Cyst can be a scary word, but don’t panic just yet. Many cysts aren’t harmful at all. Find out what cysts are and how they happen.
Ovarian cysts are bubble-like growths in the ovaries — the part of your body that produces and releases eggs. These cysts can be filled with fluid, blood or other stuff.
Most ovarian cysts are common and harmless. Many go away on their own or get smaller within two or three menstrual cycles. Sometimes, if they're large, they may disrupt the normal menstrual cycles, delaying bleeding and causing heavier bleeding than normal.
Just so you know, there are other ovarian cysts that are more serious and need attention. With polycystic ovarian syndrome (PCOS), for instance, "follicle cysts" form in the ovaries and inhibit the release of eggs. When women with PCOS menstruate, they may experience heavy bleeding, too. They even experience higher testosterone levels, which can cause extra hair to grow on their face and chest. Your doctor will probably find this kind of condition during a general check-up.
Most ovarian cysts won't produce symptoms unless they become ruptured or twisted — then you'll feel intense abdominal pain and nausea. Another symptom or sign to watch for is an irregular menstrual cycle. If you're irregular, it might be worth an exam to discover why.How do you get ovarian cysts?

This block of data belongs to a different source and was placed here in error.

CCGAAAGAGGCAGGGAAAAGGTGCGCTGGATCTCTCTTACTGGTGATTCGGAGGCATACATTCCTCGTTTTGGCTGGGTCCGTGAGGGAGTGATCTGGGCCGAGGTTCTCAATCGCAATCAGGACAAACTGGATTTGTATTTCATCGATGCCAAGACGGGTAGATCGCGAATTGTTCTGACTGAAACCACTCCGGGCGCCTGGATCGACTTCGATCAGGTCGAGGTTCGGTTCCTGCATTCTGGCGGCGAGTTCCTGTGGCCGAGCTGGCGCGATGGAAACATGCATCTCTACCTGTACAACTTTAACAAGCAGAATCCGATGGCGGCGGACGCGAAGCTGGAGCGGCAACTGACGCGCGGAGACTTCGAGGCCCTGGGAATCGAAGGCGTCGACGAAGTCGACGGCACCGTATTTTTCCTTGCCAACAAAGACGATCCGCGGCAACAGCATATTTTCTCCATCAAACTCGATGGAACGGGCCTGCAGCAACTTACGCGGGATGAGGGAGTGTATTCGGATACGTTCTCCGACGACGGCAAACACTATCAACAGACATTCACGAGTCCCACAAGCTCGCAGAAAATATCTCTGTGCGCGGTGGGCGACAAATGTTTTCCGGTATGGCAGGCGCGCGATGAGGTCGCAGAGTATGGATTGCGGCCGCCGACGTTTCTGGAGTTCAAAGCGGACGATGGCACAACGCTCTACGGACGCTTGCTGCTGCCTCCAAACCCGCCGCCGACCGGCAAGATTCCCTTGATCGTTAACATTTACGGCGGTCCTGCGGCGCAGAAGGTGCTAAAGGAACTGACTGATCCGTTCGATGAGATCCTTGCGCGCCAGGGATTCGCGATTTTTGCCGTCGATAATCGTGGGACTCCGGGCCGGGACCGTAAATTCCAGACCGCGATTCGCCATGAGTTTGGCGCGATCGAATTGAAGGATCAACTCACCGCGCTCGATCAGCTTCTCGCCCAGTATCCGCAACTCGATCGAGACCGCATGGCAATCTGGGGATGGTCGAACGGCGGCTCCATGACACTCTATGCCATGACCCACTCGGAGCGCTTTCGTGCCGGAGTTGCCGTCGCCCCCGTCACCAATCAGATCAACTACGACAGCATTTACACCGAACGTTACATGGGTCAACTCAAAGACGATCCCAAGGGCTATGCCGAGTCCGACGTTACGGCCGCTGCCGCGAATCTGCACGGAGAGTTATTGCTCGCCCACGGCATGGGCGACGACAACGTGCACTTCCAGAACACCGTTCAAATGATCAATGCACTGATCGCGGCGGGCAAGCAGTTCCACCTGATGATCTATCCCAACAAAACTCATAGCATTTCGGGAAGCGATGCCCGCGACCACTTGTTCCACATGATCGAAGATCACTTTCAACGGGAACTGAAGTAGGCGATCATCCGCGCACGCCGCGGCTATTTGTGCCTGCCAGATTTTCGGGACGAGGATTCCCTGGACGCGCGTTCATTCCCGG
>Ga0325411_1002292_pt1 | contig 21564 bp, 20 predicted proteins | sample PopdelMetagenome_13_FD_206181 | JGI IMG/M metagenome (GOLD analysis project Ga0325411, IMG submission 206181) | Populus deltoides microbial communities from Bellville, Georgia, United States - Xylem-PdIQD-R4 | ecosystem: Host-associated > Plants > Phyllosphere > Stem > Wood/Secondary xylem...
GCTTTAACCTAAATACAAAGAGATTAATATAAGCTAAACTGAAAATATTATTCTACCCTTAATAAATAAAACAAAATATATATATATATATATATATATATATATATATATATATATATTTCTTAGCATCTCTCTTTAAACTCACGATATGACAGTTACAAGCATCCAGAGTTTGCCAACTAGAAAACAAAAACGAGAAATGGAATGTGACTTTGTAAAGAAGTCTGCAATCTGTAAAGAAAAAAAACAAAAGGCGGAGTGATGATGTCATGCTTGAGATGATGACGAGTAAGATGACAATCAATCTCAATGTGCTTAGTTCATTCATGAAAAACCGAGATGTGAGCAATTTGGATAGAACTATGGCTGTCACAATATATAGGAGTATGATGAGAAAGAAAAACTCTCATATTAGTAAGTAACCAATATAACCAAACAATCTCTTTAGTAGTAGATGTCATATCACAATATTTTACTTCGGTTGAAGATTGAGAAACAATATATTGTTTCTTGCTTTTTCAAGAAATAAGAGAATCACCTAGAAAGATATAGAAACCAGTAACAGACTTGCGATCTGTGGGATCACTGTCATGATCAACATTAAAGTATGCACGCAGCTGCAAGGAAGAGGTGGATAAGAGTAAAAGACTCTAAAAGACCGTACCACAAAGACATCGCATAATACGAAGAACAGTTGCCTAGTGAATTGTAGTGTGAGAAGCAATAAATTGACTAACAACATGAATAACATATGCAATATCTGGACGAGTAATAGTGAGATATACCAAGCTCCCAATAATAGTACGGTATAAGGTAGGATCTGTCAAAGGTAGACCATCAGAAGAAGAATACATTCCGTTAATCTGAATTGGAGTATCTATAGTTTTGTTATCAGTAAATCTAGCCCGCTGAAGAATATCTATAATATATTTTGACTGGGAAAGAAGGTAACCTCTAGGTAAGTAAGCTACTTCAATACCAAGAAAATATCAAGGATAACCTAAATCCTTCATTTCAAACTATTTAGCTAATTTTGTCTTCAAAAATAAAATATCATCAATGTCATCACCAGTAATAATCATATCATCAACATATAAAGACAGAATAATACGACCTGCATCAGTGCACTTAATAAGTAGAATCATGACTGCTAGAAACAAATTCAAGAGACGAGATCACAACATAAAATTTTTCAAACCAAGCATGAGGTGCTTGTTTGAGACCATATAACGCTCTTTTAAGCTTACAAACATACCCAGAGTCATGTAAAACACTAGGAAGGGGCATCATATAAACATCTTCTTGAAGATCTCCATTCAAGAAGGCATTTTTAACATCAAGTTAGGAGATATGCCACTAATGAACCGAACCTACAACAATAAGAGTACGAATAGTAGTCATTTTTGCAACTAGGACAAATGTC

Young and obese women often suffer from PCOS. Otherwise, there isn't really conclusive evidence on how and why women get cysts. But there is some indication that a high-fat diet and large amounts of caffeine contribute to their development and/or growth.How do you treat ovarian cysts?
Any cyst should be checked by a doctor. Even though most ovarian cysts aren't usually cancerous, you shouldn't take the chance. Pelvic exams help doctors to see if you have cysts at all. If, after an exam, your doctor suspects cysts, they may recommend other tests such as:
- Ultrasound — where sound waves are used to obtain a picture of your reproductive organs and the cysts can be identified and measured.
- Laparoscopy — where a lighted tube is inserted into your body so the doctor can see inside.
- Blood test.
There are several ways to treat ovarian cysts:
How can you avoid ovarian cysts?
- Birth control pills help to regulate ovulation and help shrink cysts.
- Dietary changes (like a low-fat diet, and little to no caffeine) sometimes help cysts to shrink.
- Hormone therapy can help.
- Surgery may be required for large cysts. The type of operation depends on where the cyst is found, its size and type and the woman's age.
There's been some evidence that foods high in saturated fat (like fried foods, cheeses and fatty meats) contribute to the development of cysts. Avoiding these foods has been very helpful for some women. Caffeine is a stimulant, and some doctors believe it stimulates the growth of ovarian cysts. Cutting down on coffee and fizzy drinks may help, too. Also, oral contraceptives can prevent the more common functional cysts of ovulation from forming.
Like we said, most cysts are a normal, everyday occurrence. By listening to your body and keeping up with your gynaecological exams, you’ll be a strong, healthy girl!
Have you ever known someone with an ovarian cyst?